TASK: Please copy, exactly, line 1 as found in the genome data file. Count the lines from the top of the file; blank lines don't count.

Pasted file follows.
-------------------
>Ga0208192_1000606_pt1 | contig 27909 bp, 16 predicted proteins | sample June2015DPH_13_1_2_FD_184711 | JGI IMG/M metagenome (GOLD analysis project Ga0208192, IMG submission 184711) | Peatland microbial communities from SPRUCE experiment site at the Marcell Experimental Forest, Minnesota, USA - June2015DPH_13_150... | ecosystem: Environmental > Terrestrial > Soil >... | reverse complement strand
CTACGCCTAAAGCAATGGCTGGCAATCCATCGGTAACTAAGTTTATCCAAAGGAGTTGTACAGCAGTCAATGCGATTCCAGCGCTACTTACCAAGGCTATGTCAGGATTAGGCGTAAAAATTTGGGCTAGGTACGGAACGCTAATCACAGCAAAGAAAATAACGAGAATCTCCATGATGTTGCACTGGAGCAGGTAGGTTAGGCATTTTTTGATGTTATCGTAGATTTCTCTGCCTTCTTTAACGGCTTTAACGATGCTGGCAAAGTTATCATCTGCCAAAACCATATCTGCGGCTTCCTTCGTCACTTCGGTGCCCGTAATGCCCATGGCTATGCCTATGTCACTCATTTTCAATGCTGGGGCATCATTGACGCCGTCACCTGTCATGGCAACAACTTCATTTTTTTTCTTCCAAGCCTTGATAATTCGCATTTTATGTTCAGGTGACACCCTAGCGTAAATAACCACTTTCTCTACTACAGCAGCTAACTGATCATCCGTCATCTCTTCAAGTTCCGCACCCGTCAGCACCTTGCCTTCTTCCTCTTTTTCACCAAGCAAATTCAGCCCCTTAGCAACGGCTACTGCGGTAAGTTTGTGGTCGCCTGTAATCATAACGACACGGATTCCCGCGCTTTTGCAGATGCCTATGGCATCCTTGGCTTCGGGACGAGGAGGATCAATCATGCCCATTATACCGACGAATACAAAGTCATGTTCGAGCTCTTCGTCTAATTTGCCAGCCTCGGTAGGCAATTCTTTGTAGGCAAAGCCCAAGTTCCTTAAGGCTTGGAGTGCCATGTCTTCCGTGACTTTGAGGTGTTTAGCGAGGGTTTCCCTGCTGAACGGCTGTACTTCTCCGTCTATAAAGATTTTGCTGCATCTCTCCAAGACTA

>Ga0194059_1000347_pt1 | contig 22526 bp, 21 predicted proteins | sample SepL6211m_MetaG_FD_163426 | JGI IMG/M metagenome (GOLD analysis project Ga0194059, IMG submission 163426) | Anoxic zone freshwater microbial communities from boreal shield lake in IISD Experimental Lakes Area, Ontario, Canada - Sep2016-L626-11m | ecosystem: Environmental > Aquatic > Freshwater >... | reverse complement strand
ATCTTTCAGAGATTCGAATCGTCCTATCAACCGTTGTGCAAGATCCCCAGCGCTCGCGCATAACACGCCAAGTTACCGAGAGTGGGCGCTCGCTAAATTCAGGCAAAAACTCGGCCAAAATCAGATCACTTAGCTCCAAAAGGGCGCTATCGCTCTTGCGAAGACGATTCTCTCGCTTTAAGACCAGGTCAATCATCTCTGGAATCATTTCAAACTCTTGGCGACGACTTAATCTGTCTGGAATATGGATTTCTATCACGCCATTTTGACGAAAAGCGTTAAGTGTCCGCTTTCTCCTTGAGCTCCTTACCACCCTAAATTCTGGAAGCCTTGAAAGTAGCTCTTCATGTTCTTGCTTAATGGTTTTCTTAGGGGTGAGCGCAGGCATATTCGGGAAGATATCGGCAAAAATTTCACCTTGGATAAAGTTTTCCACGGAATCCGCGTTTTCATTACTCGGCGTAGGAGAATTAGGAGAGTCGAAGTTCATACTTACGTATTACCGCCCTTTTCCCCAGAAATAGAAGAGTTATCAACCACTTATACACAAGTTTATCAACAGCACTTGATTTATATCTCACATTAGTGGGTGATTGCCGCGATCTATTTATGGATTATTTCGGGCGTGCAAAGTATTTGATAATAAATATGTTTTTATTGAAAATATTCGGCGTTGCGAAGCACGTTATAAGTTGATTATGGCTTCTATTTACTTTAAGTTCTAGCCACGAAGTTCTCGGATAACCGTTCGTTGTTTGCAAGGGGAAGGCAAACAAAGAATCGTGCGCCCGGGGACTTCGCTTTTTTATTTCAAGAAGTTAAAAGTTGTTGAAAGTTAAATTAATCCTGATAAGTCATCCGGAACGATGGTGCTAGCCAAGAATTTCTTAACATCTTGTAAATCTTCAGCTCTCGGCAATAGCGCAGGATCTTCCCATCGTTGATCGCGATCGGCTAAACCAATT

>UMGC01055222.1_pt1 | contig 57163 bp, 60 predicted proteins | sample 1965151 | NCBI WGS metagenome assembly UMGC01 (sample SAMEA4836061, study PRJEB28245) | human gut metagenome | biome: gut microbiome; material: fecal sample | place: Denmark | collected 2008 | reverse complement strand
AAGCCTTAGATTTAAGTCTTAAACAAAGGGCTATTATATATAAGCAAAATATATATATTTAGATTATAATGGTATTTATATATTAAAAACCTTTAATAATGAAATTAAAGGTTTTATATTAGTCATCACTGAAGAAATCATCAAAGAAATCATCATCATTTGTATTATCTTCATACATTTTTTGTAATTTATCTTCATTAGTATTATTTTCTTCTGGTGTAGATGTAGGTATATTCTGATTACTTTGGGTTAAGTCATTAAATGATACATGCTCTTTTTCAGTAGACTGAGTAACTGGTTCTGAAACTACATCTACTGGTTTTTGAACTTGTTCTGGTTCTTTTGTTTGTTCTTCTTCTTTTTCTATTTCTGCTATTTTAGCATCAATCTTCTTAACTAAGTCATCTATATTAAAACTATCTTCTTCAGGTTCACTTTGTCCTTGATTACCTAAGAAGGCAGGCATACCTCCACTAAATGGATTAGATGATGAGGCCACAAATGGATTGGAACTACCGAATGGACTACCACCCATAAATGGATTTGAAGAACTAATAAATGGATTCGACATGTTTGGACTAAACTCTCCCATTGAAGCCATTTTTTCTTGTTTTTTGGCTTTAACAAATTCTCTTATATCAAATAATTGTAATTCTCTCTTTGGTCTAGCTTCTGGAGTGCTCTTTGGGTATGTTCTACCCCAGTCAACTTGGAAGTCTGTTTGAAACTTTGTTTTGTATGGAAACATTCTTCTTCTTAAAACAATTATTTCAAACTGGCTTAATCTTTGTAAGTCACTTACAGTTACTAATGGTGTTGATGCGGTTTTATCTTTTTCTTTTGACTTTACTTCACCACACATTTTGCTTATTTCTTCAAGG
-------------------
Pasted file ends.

>Ga0208192_1000606_pt1 | contig 27909 bp, 16 predicted proteins | sample June2015DPH_13_1_2_FD_184711 | JGI IMG/M metagenome (GOLD analysis project Ga0208192, IMG submission 184711) | Peatland microbial communities from SPRUCE experiment site at the Marcell Experimental Forest, Minnesota, USA - June2015DPH_13_150... | ecosystem: Environmental > Terrestrial > Soil >... | reverse complement strand